David Ibby promises swift and decisive action on homelessness as British Columbia’s premier

by admin
David Ibby promises swift and decisive action on homelessness as British Columbia’s premier
David Ibby promises swift and decisive action on homelessness as British Columbia’s premier


David Ibby, the man most likely to succeed John Horgan as British Columbia’s premier, says under his leadership the province will do what it takes to address the ongoing homelessness crisis facing cities like Vancouver.

Eby said that in places like Vancouver’s Downtown Eastside, there has been a lack of coordination between the province and the city.

“I think it’s the province that needs to step up and take responsibility and accountability for the neighborhood,” he said. “I think we’re past the point where the city can respond, and I think it’s going to be up to the province.”

The comments from one of the province’s most vocal housing advocates come as officials continue to remove tents and structures from the sidewalk on one of the city’s busiest streets in its poorest neighborhood.

In July, the Vancouver Fire Department ordered the immediate removal of tents and structures along East Hastings due to safety concerns in the Downtown Eastside.

The dismantling of yet another tent camp in the city has led to violence between police and residents and confusion over where displaced people should go.

Eby has long worked on homelessness as a lawyer at Pivot Legal Society and as executive director of the British Columbia Civil Liberties Association (BCCLA) before entering politics.

He has been British Columbia’s attorney general since he was elected in 2017 in the Vancouver-Point Gray area, and for the past year and a half he has been the minister responsible for housing.

During his time as Minister of Housing, Ibi developed a reputation for intervening in local town halls over housing projects when he saw them stalled or stalled, sometimes coming into direct conflict with local leaders.

He relinquished those portfolios last month when he announced he would seek the leadership of the BC NDP after John Horgan announced he would step down this fall once a successor is chosen.

For now, with only one other candidate running against him, Eby looks poised to become the next prime minister before the general election on or before October 19, 2024.

In a nearly 30-minute interview at Vancouver’s Strathcona Park, a former tent camp site, CBC host Stephen Quinn early edition, pressed Eby on the seemingly intractable problem of housing some of the province’s most vulnerable people and the resulting camps.

“The idea that someone comes on a cruise ship and gets off and that’s what they see from Vancouver, I think we’re all ashamed of that, let alone the people who are actually living on the streets in those conditions,” he said.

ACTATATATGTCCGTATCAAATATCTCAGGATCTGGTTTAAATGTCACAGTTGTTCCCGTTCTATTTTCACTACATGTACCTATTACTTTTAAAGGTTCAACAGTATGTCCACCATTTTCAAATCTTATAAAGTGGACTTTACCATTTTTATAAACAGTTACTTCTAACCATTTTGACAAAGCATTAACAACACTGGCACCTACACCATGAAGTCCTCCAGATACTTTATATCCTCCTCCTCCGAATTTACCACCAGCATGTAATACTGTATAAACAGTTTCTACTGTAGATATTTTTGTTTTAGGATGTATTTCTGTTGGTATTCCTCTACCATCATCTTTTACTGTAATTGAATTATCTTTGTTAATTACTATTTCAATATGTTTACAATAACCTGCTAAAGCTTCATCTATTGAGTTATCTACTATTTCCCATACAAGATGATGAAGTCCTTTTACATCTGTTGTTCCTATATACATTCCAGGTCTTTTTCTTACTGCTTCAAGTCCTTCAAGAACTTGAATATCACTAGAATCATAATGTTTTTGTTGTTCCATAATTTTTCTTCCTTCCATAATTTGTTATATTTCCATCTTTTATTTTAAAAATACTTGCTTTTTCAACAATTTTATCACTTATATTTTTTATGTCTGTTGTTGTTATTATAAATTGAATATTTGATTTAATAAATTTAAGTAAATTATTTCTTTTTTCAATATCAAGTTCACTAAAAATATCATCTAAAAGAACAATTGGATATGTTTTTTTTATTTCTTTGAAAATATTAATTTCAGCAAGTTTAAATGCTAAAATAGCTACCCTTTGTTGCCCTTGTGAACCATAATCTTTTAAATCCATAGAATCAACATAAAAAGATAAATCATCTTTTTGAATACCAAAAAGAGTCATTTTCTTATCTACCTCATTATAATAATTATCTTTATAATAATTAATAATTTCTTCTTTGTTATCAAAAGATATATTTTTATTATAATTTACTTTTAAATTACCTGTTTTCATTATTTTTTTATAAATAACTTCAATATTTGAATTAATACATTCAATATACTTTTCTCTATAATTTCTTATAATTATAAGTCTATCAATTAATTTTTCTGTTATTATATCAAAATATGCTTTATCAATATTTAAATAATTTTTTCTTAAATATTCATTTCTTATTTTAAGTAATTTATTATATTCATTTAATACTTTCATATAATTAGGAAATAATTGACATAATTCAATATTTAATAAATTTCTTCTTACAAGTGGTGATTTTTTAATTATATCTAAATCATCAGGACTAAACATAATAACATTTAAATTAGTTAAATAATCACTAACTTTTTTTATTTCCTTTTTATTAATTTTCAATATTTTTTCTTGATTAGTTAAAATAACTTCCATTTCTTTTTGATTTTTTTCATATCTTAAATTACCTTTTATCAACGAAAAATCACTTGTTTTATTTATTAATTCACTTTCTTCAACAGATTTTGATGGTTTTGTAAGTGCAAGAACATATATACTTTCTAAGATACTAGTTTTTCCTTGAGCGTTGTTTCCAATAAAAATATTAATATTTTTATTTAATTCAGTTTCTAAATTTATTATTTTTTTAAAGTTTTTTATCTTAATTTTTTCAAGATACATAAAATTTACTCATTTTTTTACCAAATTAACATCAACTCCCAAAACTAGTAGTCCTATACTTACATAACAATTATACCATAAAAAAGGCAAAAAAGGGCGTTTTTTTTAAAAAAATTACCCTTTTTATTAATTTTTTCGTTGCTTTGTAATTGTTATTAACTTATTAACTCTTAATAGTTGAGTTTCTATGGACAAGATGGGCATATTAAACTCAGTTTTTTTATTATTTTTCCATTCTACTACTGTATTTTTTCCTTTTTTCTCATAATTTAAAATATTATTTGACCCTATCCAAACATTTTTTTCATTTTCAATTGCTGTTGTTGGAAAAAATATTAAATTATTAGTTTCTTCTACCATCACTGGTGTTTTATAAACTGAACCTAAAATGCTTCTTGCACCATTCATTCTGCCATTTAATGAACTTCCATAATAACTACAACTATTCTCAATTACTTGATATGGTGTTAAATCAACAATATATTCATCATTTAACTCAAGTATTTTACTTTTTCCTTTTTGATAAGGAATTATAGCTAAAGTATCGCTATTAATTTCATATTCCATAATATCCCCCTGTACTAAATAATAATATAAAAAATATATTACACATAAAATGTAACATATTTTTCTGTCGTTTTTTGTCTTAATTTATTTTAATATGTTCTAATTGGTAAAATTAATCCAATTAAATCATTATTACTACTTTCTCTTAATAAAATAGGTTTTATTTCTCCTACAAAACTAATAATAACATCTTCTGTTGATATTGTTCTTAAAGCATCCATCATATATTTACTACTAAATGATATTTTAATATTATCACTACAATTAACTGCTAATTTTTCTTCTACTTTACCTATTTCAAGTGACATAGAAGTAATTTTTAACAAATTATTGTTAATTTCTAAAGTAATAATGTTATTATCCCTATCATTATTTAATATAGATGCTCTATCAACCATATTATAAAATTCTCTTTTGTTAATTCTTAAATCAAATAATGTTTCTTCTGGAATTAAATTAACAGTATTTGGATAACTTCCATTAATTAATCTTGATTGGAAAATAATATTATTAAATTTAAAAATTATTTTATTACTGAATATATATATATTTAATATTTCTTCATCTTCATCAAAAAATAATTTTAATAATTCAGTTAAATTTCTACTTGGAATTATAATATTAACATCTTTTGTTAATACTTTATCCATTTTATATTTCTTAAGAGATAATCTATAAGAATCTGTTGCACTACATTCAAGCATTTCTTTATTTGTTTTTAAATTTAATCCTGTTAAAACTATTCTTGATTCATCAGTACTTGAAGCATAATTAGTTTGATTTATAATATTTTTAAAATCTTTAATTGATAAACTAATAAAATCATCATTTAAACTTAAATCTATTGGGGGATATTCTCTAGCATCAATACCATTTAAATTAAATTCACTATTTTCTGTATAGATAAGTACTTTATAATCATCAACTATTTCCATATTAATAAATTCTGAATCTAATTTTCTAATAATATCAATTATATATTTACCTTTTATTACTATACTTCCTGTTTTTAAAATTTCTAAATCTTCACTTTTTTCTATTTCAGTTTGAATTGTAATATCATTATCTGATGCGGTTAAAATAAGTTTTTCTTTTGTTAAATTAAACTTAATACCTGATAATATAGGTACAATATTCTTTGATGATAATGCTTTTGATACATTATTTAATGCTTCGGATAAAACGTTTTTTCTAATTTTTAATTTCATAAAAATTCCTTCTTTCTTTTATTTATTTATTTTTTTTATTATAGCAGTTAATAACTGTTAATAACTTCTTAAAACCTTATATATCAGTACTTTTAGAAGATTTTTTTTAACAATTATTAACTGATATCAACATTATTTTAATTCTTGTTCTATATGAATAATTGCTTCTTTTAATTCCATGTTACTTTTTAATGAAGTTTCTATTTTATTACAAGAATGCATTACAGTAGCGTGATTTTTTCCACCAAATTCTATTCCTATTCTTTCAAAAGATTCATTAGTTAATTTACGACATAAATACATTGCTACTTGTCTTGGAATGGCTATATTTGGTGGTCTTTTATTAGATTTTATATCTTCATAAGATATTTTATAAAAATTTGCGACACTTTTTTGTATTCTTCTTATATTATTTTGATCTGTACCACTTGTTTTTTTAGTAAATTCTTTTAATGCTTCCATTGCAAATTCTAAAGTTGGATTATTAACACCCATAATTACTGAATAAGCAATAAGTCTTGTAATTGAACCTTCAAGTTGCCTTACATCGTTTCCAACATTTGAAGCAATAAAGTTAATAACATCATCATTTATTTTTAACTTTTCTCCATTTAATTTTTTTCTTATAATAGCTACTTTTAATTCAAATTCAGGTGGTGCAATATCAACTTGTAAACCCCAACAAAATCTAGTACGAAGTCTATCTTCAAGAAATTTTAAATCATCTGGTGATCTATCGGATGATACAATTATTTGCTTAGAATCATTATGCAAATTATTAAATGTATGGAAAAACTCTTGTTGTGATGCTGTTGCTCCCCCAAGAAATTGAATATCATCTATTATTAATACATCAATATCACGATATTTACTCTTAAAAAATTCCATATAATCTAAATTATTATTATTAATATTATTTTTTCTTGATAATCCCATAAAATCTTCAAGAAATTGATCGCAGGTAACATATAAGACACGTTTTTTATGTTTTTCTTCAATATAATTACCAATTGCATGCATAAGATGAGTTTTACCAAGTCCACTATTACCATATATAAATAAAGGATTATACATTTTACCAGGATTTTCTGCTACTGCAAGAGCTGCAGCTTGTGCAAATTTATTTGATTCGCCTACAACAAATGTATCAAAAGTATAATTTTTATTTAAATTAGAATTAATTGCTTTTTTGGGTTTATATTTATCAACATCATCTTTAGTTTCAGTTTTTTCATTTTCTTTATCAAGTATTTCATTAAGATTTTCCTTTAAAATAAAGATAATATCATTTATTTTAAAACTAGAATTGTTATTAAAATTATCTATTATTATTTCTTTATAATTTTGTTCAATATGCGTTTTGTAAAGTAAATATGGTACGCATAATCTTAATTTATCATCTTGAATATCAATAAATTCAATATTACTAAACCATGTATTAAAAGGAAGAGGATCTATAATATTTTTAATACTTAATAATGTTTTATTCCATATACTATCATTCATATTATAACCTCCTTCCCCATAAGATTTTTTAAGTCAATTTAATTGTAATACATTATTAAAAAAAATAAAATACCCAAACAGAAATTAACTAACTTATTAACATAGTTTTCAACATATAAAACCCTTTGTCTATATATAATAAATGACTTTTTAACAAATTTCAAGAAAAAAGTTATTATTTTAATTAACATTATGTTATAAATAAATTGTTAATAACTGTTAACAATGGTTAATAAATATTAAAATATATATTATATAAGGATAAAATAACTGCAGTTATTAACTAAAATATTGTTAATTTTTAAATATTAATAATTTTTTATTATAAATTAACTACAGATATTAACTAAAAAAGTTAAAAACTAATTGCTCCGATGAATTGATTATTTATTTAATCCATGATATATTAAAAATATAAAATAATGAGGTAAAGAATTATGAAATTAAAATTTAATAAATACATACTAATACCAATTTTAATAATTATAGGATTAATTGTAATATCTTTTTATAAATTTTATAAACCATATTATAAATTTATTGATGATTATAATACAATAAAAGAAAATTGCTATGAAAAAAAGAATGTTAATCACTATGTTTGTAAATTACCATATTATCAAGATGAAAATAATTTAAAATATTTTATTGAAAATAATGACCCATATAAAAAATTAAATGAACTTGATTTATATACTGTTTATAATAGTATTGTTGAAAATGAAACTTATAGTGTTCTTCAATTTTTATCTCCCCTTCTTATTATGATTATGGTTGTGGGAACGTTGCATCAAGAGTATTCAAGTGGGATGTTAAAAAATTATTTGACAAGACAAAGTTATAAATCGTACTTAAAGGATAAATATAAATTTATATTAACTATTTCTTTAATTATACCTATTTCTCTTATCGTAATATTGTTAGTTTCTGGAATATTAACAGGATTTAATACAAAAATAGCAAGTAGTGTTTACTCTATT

People are photographed in East Hastings in the Downtown Eastside neighborhood of Vancouver, British Columbia, on Wednesday, August 3, 2022. (Ben Nelms/CBC)

“The province will and must lead”

Eby said he remains adamant the problem can be solved, but only with all levels of government, advocates and community organizations working together. He said there is a lack of coordination right now and he will use his experience in the Downtown Eastside to bring people together.

“One of the unique things I bring to the table in terms of my leadership is a little bit of history in the neighborhood, still some connections in the neighborhood,” he said.

“It’s going to take some focused effort and I think the province will and should lead that and will if I’m successful in my bid.”

Eby was critical of the city of Vancouver, which he said often has complicated approval processes for building temporary modular or permanent housing that can be quickly built.

“We need that sense of urgency from the city, and I think we can get it, but I think the province is going to have to convene it.”

A tented camp at CRAB Park in Vancouver, taken in April 2022. (Ben Nelms/CBC)

This week, Vancouver Mayor Kennedy Stewart said “cities can’t do it alone” to house people displaced from the East Hastings encampment and called for more provincial and federal help.

Eby said as prime minister he will take action to speed up the replacement of Vancouver’s single-room occupancy (SRO) housing, much of which is in poor condition and a factor in people choosing to live in camps rather than S.R.O.

The city says in a report that as of 2019, there were 6,680 open SRO rooms in 157 SRO buildings.

Eby is also committed to doing more as Prime Minister to implement health support for people suffering from illness, both mental and physical, which can be a barrier to appropriate accommodation.

“There are a lot of people on the street who are seriously ill and have appropriate responses, whether it’s outpatient services or something where they have to spend some time in a hospital or a care facility or a supportive environment where they can actually have a chance , instead of just letting them overdose multiple times and then die on the street.”


Source link

You may also like